On this point, we have carefully examined the records of the case and it is clear that the ruling of public respondent POEA that petitioner is guilty of illegal exaction is supported by substantial evidence. Aside from the testimonial evidence offered by private respondents, they also presented documentary evidence consisting of receipts issued by a duly authorized representative of petitioner which show the payment of amounts in excess of those allowed by the POEA. In contrast, petitioner did not present any evidence whatsoever to rebut the claims of private respondents despite the many opportunities for them to do so.
Petitioner insists, however, that it cannot be held liable for illegal exaction as POEA Memorandum Circular No. 11, Series of 1983, which enumerated the allowable fees which may be collected from applicants, is void for lack of publication.
There is merit in the argument.
In Tañada vs. Tuvera 20 , the Court held, as follows:
Applying this doctrine, we have previously declared as having no force and effect the following administrative issuances: a) Rules and Regulations issued by the Joint Ministry of Health-Ministry of Labor and Employment Accreditation Committee regarding the accreditation of hospitals, medical clinics and laboratories; 21 b) Letter of Instruction No. 416 ordering the suspension of payments due and payable by distressed copper mining companies to the national government; 22 c) Memorandum Circulars issued by the POEA regulating the recruitment of domestic helpers to Hong Kong; 23 d) Administrative Order No. SOCPEC 89-08-01 issued by the Philippine International Trading Corporation regulating applications for importation from the People's Republic of China;24 and e) Corporate Compensation Circular No. 10 issued by the Department of Budget and Management discontinuing the payment of other allowances and fringe benefits to government officials and employees. 25 In all these cited cases, the administrative issuances questioned therein were uniformly struck down as they were not published or filed with the National Administrative Register as required by the Administrative Code of 1987. 26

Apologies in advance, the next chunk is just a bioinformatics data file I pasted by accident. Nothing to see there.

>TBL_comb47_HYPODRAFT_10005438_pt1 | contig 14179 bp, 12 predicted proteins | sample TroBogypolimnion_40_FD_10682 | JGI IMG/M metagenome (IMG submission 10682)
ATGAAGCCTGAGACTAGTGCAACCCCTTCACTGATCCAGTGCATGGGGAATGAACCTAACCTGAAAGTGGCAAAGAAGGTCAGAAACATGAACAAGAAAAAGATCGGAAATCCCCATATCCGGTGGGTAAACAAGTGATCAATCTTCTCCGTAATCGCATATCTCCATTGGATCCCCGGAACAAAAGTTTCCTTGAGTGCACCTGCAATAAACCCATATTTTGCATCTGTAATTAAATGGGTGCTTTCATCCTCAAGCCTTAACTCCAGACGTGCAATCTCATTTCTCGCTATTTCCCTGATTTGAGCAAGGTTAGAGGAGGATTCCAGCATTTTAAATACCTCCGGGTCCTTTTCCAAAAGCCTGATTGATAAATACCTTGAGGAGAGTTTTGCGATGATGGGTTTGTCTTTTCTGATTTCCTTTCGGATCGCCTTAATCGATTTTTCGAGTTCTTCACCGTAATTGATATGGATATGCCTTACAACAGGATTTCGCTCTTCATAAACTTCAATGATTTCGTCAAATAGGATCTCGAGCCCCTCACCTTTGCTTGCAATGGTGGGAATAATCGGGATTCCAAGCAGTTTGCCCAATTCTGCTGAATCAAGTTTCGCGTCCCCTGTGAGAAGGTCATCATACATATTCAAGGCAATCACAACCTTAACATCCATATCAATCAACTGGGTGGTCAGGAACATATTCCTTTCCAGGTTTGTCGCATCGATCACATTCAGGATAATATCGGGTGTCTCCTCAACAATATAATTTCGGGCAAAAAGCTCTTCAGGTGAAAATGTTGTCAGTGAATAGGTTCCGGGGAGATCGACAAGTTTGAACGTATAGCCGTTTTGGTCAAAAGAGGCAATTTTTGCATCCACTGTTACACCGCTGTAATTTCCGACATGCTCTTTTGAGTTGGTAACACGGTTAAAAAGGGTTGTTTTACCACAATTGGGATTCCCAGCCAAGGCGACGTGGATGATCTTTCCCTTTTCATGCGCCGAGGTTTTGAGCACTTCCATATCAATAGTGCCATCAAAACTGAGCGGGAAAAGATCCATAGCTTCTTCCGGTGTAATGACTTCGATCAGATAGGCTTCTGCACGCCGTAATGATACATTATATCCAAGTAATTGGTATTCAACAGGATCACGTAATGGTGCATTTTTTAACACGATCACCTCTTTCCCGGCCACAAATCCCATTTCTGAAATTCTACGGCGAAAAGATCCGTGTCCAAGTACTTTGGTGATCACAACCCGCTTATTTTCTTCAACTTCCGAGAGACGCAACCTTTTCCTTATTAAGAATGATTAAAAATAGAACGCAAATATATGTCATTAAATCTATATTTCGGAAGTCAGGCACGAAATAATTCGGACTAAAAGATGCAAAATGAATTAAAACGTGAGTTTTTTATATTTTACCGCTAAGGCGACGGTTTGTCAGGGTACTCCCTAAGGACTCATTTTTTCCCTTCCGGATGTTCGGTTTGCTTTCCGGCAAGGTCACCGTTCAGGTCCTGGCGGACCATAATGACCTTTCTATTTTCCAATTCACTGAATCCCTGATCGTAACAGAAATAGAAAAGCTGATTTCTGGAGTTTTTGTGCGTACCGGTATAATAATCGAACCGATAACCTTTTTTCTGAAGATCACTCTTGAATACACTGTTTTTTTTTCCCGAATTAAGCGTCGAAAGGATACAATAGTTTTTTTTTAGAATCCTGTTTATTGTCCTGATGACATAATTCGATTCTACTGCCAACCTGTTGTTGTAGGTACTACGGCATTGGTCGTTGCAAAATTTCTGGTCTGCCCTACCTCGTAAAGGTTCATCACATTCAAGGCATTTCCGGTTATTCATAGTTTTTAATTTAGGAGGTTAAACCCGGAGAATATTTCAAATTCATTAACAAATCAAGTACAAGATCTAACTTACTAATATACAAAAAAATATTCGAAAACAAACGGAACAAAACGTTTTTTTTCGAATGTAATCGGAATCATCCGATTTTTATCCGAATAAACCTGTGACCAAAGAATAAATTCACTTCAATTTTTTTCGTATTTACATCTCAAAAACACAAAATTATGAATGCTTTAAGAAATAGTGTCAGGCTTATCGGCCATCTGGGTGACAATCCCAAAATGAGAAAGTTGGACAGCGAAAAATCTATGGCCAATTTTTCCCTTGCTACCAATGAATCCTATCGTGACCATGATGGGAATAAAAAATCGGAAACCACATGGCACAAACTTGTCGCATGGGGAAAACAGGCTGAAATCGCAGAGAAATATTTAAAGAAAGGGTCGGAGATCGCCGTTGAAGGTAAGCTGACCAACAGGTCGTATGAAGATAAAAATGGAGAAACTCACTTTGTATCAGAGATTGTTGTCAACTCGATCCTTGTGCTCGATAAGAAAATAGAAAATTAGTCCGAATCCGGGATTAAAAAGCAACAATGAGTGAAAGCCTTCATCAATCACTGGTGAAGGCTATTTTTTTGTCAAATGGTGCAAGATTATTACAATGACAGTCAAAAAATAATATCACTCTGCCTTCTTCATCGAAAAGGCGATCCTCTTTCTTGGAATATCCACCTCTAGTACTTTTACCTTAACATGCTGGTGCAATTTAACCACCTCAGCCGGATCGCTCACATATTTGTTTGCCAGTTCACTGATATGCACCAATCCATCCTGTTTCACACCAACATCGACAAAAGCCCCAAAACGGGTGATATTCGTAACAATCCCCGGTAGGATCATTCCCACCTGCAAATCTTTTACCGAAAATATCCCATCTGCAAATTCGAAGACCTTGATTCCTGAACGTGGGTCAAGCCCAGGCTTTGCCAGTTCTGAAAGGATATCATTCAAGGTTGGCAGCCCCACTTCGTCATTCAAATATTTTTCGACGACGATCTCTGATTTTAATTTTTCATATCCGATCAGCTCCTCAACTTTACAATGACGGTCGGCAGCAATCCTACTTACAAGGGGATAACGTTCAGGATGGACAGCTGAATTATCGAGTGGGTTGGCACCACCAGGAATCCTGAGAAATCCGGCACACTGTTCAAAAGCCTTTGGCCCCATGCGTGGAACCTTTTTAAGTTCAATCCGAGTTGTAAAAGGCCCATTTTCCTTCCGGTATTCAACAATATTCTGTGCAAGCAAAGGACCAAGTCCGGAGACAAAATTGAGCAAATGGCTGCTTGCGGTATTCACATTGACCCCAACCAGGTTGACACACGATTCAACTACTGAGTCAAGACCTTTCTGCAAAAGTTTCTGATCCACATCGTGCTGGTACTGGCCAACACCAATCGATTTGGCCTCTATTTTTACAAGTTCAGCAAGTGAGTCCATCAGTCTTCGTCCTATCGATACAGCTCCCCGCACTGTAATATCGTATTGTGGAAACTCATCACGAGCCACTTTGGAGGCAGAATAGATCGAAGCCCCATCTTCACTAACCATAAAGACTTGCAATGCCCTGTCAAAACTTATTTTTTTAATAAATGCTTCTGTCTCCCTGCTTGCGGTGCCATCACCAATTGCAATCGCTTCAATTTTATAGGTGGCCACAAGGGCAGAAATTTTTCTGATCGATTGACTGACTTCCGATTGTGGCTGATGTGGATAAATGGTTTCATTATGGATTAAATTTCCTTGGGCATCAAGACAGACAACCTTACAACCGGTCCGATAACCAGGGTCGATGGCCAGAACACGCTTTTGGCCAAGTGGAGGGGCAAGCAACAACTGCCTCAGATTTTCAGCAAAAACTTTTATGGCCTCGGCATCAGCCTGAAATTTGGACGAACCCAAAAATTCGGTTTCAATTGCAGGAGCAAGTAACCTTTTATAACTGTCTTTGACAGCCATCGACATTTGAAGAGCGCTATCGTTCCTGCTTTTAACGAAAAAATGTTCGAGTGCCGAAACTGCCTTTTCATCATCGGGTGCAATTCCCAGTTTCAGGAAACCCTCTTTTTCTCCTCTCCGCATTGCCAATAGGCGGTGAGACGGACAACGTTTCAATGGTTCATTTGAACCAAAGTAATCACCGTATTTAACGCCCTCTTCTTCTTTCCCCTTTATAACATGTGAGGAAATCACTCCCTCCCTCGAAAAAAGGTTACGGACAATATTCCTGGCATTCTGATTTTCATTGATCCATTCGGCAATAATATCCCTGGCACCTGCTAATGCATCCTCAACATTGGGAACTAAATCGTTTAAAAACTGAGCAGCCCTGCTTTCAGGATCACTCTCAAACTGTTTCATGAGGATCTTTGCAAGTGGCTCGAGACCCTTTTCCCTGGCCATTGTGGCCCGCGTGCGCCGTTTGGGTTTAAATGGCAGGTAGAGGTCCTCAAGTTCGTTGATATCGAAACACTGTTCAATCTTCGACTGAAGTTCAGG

POEA Memorandum Circular No. 2, Series of 1983 must likewise be declared ineffective as the same was never published or filed with the National Administrative Register.
POEA Memorandum Order No. 2, Series of 1983 provides for the applicable schedule of placement and documentation fees for private employment agencies or authority holders. Under the said Order, the maximum amount which may be collected from prospective Filipino overseas workers is P2,500.00. The said circular was apparently issued in compliance with the provisions of Article 32 of the Labor Code which provides, as follows:
It is thus clear that the administrative circular under consideration is one of those issuances which should be published for its effectivity, since its purpose is to enforce and implement an existing law pursuant to a valid delegation. 27 Considering that POEA Administrative Circular No. 2, Series of 1983 has not as yet been published or filed with the National Administrative Register, the same is ineffective and may not be enforced.
The Office of the Solicitor General argues however that the imposition of administrative sanctions on petitioner was based not on the questioned administrative circular but on Article 32 and Article 34 (a) 28 of the Labor Code.
The argument is not meritorious. The said articles of the Labor Code were never cited, much less discussed, in the body of the questioned Orders of the POEA and Secretary of Labor and Employment. In fact, the said Orders were consistent in mentioning that petitioner's violation of Administrative Circular No. 2, Series of 1983 was the basis for the imposition of administrative sanctions against petitioner. Furthermore, even assuming that petitioner was held liable under the said provisions of the Labor Code, Articles 32 and 34 (a) of the Labor Code presupposes the promulgation of a valid schedule of fees by the Department of Labor and Employment. Considering that, as, previously discussed, Administrative Circular No. 2, Series of 1983 embodying such a schedule of fees never took effect, there is thus no basis for the imposition of the administrative sanctions against petitioner. Moreover, under Book VI, Chapter II, Section 3 of the Administrative Code of 1987, "(r)ules in force on the date of the effectivity of this Code which are not filed within three (3) months from that date shall not thereafter be the basis of any sanction against any party or persons." Considering that POEA Administrative Circular No. 2 was never filed with the National Administrative Register, the same cannot be used as basis for the imposition of administrative sanctions against petitioner.